‘With what can we compare the kingdom of God’ asks Jesus in our Gospel today. To answer his question he uses a parable to help his listeners understand because it’s not a kingdom as we often think of it. Nor is it a place, as we understand place. Nor is it just a fantasy or an idea that makes us feel better.

It is so much for when we pray ‘thy kingdom come’ we are praying that God’s reign over all things will in time be established.

What that looks like is beyond our imagining except every now and then we get little clues. For example, in those random acts of kindness and love from both friend and stranger that surprise us. These help us believe that what we hope and dream of, what we long for might just come true.

They are to use the imagery of our Gospel little mustard seeds of the kingdom, gifts through which we contemplate what is to come. And yet the imagery Jesus plays with in this parable is not just about the future. It’s about what was to happen next for those first followers of Jesus.

For they in a way were tiny seeds, frightened people, fragile and precarious living in a hostile culture. But they became so much more for from tiny seeds came the church that has ‘”put(s) forth large branches, so that the birds of the air can make nests in its shade.”’

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Our Suffering is for Your Consolation

May the words of my mouth and the meditations of our hearts be acceptable in your sight, oh Lord our strength and our redeemer.

I have to admit that I haven’t always got on too well with St Paul. There are the unfortunate comments about women… but mainly it is just he is so blooming sure of everything – particularly himself. As a lifelong Anglican I find this slightly alarming…

So when I first looked at tonight’s reading – I couldn’t get past Paul saying  “If we are being afflicted it is for your consolation” – it all seemed a bit self important of Paul – and didn’t make a lot of sense.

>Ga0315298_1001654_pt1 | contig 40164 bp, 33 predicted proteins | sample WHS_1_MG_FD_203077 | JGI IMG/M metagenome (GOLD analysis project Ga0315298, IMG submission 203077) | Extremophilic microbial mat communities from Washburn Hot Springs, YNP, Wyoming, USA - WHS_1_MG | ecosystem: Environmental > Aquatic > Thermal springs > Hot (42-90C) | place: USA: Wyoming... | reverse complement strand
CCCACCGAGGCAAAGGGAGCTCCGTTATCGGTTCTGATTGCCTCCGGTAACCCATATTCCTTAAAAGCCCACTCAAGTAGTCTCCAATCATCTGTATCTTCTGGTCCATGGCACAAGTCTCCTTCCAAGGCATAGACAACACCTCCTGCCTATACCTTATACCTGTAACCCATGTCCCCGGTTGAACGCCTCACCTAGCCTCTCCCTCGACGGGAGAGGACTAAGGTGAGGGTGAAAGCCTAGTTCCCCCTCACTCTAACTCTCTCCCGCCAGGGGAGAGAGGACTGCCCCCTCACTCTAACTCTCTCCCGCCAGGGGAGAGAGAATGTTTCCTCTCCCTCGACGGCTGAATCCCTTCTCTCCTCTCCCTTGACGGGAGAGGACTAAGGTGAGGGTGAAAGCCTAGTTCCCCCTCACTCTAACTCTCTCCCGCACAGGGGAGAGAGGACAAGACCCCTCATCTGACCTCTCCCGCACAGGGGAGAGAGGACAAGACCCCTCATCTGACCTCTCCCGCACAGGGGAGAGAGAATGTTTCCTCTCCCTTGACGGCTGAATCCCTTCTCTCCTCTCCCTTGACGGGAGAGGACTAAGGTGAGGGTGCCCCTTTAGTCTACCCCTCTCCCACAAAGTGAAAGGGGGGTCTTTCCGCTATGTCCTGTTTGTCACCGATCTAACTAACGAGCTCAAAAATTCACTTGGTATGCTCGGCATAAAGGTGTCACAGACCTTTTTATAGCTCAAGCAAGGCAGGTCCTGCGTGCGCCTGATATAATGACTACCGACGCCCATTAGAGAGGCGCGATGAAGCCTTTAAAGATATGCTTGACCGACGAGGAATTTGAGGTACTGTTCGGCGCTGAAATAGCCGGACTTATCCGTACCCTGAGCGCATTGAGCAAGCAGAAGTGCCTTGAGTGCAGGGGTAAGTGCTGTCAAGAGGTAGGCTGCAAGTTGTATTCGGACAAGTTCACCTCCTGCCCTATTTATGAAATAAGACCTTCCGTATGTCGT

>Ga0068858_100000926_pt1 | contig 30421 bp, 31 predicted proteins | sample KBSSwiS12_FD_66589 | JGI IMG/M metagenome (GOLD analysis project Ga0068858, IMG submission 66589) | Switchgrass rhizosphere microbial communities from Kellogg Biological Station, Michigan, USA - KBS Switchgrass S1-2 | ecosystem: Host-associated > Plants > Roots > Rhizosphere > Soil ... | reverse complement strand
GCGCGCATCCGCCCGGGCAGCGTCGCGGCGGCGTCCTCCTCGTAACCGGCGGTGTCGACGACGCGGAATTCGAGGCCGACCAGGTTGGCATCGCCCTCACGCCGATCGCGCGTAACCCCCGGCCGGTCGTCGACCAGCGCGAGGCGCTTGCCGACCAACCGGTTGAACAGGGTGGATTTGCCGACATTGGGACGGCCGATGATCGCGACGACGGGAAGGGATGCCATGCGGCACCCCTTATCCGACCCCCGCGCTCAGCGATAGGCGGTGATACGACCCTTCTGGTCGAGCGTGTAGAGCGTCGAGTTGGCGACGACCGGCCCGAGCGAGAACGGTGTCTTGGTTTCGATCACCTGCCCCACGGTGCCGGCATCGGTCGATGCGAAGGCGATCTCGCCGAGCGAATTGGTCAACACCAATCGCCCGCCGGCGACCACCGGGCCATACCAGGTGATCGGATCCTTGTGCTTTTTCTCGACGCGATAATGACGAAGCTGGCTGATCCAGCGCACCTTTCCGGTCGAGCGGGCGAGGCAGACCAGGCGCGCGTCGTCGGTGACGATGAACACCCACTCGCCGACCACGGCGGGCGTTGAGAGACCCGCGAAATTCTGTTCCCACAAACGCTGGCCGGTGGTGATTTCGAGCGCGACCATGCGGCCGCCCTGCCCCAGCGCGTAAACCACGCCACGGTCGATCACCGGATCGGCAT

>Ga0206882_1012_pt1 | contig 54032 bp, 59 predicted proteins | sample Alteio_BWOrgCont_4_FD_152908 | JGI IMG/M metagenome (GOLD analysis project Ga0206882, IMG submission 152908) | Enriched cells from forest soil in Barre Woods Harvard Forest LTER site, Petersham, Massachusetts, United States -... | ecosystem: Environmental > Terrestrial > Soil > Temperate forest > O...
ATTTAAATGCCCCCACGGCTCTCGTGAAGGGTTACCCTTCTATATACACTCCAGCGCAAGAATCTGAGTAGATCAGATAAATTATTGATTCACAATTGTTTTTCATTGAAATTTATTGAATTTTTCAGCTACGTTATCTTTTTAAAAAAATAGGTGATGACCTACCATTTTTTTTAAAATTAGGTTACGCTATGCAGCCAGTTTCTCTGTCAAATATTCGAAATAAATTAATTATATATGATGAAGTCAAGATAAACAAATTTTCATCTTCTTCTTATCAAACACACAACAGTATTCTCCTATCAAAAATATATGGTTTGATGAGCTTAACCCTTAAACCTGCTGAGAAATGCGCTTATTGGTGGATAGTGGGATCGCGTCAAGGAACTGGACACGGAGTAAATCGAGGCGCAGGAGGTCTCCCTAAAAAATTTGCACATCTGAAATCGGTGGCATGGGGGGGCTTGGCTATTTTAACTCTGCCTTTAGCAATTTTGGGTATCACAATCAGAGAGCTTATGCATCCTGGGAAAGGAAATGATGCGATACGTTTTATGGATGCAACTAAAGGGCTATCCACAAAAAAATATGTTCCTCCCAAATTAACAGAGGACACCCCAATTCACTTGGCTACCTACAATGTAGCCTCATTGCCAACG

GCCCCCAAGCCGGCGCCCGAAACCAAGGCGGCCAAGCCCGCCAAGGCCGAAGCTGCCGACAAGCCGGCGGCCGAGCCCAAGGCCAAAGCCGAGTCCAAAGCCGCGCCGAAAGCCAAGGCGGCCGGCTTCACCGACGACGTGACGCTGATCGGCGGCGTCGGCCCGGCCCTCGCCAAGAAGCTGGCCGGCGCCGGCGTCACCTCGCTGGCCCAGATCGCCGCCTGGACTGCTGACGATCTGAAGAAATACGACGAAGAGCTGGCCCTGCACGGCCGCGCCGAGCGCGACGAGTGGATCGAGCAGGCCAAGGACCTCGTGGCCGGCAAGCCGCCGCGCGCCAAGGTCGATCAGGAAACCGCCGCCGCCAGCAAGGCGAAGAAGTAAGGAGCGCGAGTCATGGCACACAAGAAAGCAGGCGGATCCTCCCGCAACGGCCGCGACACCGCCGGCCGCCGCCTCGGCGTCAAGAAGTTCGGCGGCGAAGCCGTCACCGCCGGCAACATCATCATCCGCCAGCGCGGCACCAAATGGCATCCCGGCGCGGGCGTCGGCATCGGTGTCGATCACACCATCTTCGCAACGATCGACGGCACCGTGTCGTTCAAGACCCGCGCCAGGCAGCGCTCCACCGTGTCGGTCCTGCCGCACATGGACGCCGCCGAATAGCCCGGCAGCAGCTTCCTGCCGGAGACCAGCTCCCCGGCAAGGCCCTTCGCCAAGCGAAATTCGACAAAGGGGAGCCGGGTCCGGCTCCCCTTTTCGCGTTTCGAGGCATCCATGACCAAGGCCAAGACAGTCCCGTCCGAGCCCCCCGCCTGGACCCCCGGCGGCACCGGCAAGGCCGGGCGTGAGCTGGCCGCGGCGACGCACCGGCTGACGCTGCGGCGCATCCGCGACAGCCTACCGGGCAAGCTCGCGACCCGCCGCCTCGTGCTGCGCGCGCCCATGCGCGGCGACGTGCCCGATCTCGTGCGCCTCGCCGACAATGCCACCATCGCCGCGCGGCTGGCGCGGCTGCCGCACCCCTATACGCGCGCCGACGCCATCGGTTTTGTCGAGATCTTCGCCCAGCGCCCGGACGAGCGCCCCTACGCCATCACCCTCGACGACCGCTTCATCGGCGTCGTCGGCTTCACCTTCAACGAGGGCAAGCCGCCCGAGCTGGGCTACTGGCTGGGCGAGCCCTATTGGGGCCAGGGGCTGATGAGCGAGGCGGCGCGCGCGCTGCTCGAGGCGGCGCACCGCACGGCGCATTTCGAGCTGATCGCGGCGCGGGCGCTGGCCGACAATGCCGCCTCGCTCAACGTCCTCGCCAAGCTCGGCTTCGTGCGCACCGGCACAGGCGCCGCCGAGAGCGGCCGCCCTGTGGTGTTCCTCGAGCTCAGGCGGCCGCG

Then someone asked me if I would visit her neighbour – a lady whose husband of nearly 60 years is in St Gemma’s hospice and very poorly.

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Giving is Good for You

In giving we receive. That’s what we called it this time last year when we launched a giving campaign to increase our financial income. It ended two weeks later with a Harvest Lunch of Thanksgiving. I was delighted with the result. We increased our income, including gift aid by just under a third. There was much to be thankful for.

However we were starting from what I felt given our number and our relative affluence was a low income. Consequently though we’ve made good progress there is more to be done. We are still some way short of meeting our commitments not least to our diocese through our parish share. We have not paid what we have been asked for over a number of years which is something of an embarrassment.

Yet we will get there not because I stand here and make you feel guilty, I don’t want to do that anyway, but because we are growing and know that our giving is central to who we are as followers of Jesus Christ.

Money is of course part of our life. We need it to pay the bills, to support those whom we love, to enjoy our life and to be free from worry. I am not immune to those feelings, quite the opposite and so I have to keep asking myself, as we all should, whether these notes have an excessive hold on me. Continue reading “Giving is Good for You”